Suicide car bomb kills 44 in Bagdad
A suicide car bomb exploded at an Iraqi army recruitment center in Baghdad on Wednesday, killing 44 people and taking the 24-hour death toll in attacks against Iraqis working with the US occupation close to 100.
"It was a suicide attack by a single male," US Colonel Ralph Baker said at the scene. Most of the victims were newly recruited soldiers reporting for duty.
Major John Frisbie put the death toll at least 36, including the bomber, with 15 more wounded, but hospitals later said they had received 44 dead and 35 wounded.
Around 50 people were killed on Tuesday in a similar attack on Iraqis outside a police station south of Baghdad.
The police force and new army are central to Washington's plan to hand over power to Iraqis by June 30.
The U.S. military said Wednesday's attack occurred at around 7:40 a.m. (0440 GMT) when a car drove into the new Iraqi army facility in central Baghdad and exploded.
"We were standing in line waiting to start our shift in the new army and we saw a white car drive by us and then blow up. Many died. There were about 400 people in line," said Ghassan Samir, one of four wounded at Yarmuk hospital.
US troops cordoned off the area known as Muthana Airport, a small air facility abandoned for decades but recently used by the new Iraqi army. Heavy rain and wind buffeted emergency workers, investigators and soldiers as they did the grim work of cleaning up and documenting the explosion.
"I was driving and just 10 meters in front of me, a car was driving slowly, suddenly he exploded...I hit a tree," said Mohammad Jassim, as he dabbed at small cuts on his head with a blood-dappled rag.
The attacks followed a pattern of targeting Iraqis seen as collaborating with the U.S. occupation. Twin suicide bombings in northern Iraq against two Kurdish parties allied with the United States killed more than 100 people on February 1.
Tuesday's suicide car bomb exploded among civilians queuing outside a police station in the town of Iskandariya, 25 miles south of the capital, to apply for jobs. At least 75 people were wounded and the police station and an adjacent court were badly damaged.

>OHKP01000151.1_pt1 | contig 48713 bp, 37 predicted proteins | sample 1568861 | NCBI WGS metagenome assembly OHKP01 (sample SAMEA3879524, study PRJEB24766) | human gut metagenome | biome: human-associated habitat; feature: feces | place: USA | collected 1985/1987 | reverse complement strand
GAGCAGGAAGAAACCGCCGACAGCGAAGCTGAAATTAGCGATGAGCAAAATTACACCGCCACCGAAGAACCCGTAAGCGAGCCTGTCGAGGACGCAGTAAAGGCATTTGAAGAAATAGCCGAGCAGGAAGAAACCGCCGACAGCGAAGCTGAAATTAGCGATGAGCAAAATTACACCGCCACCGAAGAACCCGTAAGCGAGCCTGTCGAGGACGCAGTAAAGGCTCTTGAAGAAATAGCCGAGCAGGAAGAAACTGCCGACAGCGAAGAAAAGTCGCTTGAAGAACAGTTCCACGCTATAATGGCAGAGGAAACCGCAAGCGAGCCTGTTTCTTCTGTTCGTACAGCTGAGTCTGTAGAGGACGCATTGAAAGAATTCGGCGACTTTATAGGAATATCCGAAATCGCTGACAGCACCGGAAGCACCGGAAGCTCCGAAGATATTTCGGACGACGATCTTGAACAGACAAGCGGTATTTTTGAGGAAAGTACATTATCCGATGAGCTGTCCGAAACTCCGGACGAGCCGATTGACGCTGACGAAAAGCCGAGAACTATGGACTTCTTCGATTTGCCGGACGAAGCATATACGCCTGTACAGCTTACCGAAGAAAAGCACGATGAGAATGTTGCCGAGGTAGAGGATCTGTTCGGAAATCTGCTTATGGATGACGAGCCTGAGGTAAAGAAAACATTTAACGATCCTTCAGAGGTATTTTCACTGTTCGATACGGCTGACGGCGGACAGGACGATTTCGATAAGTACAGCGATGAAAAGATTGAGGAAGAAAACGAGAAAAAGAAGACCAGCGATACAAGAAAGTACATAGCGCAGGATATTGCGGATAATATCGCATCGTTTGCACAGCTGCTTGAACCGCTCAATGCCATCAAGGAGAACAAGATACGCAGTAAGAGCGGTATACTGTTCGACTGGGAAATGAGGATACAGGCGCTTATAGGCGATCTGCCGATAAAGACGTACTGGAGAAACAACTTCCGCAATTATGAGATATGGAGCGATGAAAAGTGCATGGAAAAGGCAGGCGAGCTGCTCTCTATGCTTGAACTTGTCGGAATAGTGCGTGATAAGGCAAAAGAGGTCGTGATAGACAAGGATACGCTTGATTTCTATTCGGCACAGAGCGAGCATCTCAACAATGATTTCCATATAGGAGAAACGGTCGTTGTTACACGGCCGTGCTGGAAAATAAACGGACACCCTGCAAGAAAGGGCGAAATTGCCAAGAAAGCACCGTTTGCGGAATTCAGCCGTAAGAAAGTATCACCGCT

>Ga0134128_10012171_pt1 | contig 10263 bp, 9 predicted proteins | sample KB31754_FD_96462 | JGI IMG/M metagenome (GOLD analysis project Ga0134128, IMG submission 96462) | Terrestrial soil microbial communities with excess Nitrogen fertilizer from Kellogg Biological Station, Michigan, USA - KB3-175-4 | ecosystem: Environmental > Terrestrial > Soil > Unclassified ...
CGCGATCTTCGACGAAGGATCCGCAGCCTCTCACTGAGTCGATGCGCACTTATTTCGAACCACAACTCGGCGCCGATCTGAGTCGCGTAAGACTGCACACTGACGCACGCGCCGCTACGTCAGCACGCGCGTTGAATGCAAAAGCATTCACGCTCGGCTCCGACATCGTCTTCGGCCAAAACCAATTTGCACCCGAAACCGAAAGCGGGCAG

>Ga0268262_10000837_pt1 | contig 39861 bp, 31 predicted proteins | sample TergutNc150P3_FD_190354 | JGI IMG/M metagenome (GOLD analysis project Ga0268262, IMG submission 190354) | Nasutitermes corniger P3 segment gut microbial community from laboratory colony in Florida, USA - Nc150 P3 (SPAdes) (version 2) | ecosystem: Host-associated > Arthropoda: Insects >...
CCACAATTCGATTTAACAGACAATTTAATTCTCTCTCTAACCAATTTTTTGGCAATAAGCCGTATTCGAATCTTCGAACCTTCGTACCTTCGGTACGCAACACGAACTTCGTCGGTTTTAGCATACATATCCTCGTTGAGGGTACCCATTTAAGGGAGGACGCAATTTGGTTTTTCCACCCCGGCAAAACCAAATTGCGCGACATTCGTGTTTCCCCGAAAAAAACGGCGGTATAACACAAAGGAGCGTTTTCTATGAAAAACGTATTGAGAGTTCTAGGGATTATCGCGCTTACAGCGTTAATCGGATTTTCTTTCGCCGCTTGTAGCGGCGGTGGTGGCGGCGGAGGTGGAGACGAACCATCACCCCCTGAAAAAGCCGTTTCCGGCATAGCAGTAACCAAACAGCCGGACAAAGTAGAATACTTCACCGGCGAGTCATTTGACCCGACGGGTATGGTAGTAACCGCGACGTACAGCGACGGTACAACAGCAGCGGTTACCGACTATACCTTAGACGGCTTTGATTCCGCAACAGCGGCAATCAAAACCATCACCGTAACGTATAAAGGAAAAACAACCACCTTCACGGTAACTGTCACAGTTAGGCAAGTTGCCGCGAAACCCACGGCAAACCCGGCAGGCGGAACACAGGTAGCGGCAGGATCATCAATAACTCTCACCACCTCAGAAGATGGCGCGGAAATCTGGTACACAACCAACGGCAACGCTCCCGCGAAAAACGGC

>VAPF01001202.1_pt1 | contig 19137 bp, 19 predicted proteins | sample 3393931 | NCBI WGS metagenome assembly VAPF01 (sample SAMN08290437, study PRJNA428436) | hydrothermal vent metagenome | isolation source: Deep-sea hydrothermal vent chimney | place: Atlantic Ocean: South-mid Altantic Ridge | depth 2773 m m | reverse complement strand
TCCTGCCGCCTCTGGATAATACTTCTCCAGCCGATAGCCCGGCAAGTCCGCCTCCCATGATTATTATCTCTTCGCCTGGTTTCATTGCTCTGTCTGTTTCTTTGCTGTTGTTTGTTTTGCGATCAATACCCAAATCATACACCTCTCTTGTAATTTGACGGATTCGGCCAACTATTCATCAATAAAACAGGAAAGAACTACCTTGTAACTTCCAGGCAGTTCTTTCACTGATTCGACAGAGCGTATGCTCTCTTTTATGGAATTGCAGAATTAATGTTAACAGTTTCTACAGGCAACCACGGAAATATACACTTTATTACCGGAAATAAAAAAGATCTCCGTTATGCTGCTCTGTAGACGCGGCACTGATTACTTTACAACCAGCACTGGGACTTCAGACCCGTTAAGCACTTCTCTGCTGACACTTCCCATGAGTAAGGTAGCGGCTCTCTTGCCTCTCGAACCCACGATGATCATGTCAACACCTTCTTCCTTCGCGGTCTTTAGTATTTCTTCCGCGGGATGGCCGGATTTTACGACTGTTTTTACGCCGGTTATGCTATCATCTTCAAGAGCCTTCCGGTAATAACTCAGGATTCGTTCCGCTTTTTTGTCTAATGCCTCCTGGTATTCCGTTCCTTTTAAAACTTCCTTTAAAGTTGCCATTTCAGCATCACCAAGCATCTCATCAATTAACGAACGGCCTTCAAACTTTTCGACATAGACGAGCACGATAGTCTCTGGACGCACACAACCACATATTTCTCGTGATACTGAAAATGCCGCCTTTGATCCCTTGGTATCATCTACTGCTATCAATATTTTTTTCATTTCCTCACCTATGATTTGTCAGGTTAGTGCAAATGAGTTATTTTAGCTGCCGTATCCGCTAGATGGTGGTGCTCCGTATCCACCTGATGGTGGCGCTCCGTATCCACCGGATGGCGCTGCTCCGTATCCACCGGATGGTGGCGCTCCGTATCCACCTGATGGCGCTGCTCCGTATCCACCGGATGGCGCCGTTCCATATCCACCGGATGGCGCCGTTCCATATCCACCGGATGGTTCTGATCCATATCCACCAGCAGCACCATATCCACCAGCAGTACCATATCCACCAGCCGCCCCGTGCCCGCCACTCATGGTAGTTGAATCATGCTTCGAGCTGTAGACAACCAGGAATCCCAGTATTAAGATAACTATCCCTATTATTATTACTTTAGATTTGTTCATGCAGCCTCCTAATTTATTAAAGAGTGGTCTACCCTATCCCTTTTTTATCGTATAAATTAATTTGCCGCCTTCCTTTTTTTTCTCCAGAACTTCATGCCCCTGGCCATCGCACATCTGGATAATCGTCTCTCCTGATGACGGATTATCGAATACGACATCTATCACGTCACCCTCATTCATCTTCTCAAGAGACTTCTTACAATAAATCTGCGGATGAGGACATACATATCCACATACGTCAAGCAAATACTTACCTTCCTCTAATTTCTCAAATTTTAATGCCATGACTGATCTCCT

Iraqi officials say 300 policemen -- who have been regular targets of suicide bombings -- have been killed by insurgents. The U.S.-trained force is a pillar of U.S. plans to put Iraqis in charge of security before a transfer of sovereignty.
"If the Iraqis don't join the police and army, that means we are saying to the Americans: 'Stay here forever'," Haitham Imad, a 29-year-old army recruit who survived Wednesday's blast, said.
IMPOSSIBLE TO DEFEND
"It's impossible to defend in every location against every conceivable kind of attack at every time of the day or night," Defense Secretary Ronald Rumsfeld told reporters in Washington after Tuesday's blast.
At the same briefing, Air Force General Richard Myers, chairman of the military's Joint Chiefs of Staff, said he was optimistic about security despite the attack.
"We continue to be optimistic about the situation on the ground in Iraq." There has been "a lot of success," Myers said, in bringing stability and security to Iraq ahead of the June 30 target date for handing over power to an Iraqi government.
Rumsfeld said between 150,000 and 210,000 Iraqis were working in the security forces, and were getting better at it all the time.
"That does not mean that there will not be people that are killed. I mean, look at any city on the face of the earth. Everyone's against homicide. And yet in every...major city on the face of the earth, homicides occur every week. Hundreds occur every year in every city.
"Now, why if we have all those policemen, why if we have everyone against homicides, do they still occur? The answer is because human beings are human beings."
The bombings came after U.S. officials in Iraq said an Islamic militant with links to Osama bin Laden's al Qaeda network was plotting to ignite a civil war to undermine efforts to hand over power to Iraqis.
But Myers said on Tuesday the letter's authenticity was still being evaluated. "I haven't read it. I don't know if it's authentic. People who've read it think it is," Rumsfeld added.
US troops said on Monday they had seized a computer disk containing a letter from Abu Musab Zarqawi, linked by the United States to Ansar al-Islam, outlining plans to destabilize Iraq.
The United States says the group, which operates in northern Iraq, is affiliated to al Qaeda.